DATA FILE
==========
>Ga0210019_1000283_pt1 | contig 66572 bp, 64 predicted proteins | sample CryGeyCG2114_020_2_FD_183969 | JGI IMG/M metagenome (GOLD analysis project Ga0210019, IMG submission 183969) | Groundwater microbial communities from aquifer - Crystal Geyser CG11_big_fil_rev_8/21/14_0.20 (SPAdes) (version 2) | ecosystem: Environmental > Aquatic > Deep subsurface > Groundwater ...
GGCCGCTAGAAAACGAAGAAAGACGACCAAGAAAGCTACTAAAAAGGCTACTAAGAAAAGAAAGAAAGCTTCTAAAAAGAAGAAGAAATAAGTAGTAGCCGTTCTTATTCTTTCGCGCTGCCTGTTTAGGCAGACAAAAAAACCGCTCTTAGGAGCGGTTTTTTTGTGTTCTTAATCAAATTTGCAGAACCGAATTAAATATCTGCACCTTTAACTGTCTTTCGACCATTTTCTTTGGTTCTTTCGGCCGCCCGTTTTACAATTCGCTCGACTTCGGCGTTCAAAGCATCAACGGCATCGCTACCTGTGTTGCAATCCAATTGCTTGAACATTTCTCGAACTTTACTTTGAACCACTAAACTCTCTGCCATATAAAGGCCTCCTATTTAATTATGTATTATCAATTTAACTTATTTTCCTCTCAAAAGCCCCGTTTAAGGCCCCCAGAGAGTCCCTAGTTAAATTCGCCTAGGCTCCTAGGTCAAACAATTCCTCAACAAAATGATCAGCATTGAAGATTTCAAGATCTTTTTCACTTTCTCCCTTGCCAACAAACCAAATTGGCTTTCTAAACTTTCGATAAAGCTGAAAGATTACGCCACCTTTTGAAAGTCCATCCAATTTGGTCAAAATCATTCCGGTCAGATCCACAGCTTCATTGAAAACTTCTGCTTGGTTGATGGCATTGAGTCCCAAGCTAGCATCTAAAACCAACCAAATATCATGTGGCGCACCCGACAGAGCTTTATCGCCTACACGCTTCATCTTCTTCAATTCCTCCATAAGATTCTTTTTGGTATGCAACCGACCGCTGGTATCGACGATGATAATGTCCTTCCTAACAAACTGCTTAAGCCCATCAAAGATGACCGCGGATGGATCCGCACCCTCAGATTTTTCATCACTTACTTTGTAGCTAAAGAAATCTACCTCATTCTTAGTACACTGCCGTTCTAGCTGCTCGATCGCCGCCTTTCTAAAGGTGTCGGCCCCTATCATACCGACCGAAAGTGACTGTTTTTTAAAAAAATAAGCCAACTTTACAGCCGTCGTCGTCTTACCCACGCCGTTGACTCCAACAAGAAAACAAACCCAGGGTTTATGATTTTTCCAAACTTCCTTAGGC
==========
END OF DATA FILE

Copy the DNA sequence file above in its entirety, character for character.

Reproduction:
>Ga0210019_1000283_pt1 | contig 66572 bp, 64 predicted proteins | sample CryGeyCG2114_020_2_FD_183969 | JGI IMG/M metagenome (GOLD analysis project Ga0210019, IMG submission 183969) | Groundwater microbial communities from aquifer - Crystal Geyser CG11_big_fil_rev_8/21/14_0.20 (SPAdes) (version 2) | ecosystem: Environmental > Aquatic > Deep subsurface > Groundwater ...
GGCCGCTAGAAAACGAAGAAAGACGACCAAGAAAGCTACTAAAAAGGCTACTAAGAAAAGAAAGAAAGCTTCTAAAAAGAAGAAGAAATAAGTAGTAGCCGTTCTTATTCTTTCGCGCTGCCTGTTTAGGCAGACAAAAAAACCGCTCTTAGGAGCGGTTTTTTTGTGTTCTTAATCAAATTTGCAGAACCGAATTAAATATCTGCACCTTTAACTGTCTTTCGACCATTTTCTTTGGTTCTTTCGGCCGCCCGTTTTACAATTCGCTCGACTTCGGCGTTCAAAGCATCAACGGCATCGCTACCTGTGTTGCAATCCAATTGCTTGAACATTTCTCGAACTTTACTTTGAACCACTAAACTCTCTGCCATATAAAGGCCTCCTATTTAATTATGTATTATCAATTTAACTTATTTTCCTCTCAAAAGCCCCGTTTAAGGCCCCCAGAGAGTCCCTAGTTAAATTCGCCTAGGCTCCTAGGTCAAACAATTCCTCAACAAAATGATCAGCATTGAAGATTTCAAGATCTTTTTCACTTTCTCCCTTGCCAACAAACCAAATTGGCTTTCTAAACTTTCGATAAAGCTGAAAGATTACGCCACCTTTTGAAAGTCCATCCAATTTGGTCAAAATCATTCCGGTCAGATCCACAGCTTCATTGAAAACTTCTGCTTGGTTGATGGCATTGAGTCCCAAGCTAGCATCTAAAACCAACCAAATATCATGTGGCGCACCCGACAGAGCTTTATCGCCTACACGCTTCATCTTCTTCAATTCCTCCATAAGATTCTTTTTGGTATGCAACCGACCGCTGGTATCGACGATGATAATGTCCTTCCTAACAAACTGCTTAAGCCCATCAAAGATGACCGCGGATGGATCCGCACCCTCAGATTTTTCATCACTTACTTTGTAGCTAAAGAAATCTACCTCATTCTTAGTACACTGCCGTTCTAGCTGCTCGATCGCCGCCTTTCTAAAGGTGTCGGCCCCTATCATACCGACCGAAAGTGACTGTTTTTTAAAAAAATAAGCCAACTTTACAGCCGTCGTCGTCTTACCCACGCCGTTGACTCCAACAAGAAAACAAACCCAGGGTTTATGATTTTTCCAAACTTCCTTAGGC